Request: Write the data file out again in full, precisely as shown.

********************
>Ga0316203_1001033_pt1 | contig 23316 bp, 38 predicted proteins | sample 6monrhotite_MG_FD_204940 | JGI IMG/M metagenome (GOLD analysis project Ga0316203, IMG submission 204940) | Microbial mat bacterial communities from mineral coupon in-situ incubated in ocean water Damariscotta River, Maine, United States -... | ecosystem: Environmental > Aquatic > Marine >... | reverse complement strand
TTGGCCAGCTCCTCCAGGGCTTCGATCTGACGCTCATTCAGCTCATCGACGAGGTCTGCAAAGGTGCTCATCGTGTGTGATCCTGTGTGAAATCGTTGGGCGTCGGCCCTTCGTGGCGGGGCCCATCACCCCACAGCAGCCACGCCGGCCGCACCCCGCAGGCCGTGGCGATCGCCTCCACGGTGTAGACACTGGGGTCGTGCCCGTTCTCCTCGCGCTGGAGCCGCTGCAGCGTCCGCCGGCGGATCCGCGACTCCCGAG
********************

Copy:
>Ga0316203_1001033_pt1 | contig 23316 bp, 38 predicted proteins | sample 6monrhotite_MG_FD_204940 | JGI IMG/M metagenome (GOLD analysis project Ga0316203, IMG submission 204940) | Microbial mat bacterial communities from mineral coupon in-situ incubated in ocean water Damariscotta River, Maine, United States -... | ecosystem: Environmental > Aquatic > Marine >... | reverse complement strand
TTGGCCAGCTCCTCCAGGGCTTCGATCTGACGCTCATTCAGCTCATCGACGAGGTCTGCAAAGGTGCTCATCGTGTGTGATCCTGTGTGAAATCGTTGGGCGTCGGCCCTTCGTGGCGGGGCCCATCACCCCACAGCAGCCACGCCGGCCGCACCCCGCAGGCCGTGGCGATCGCCTCCACGGTGTAGACACTGGGGTCGTGCCCGTTCTCCTCGCGCTGGAGCCGCTGCAGCGTCCGCCGGCGGATCCGCGACTCCCGAG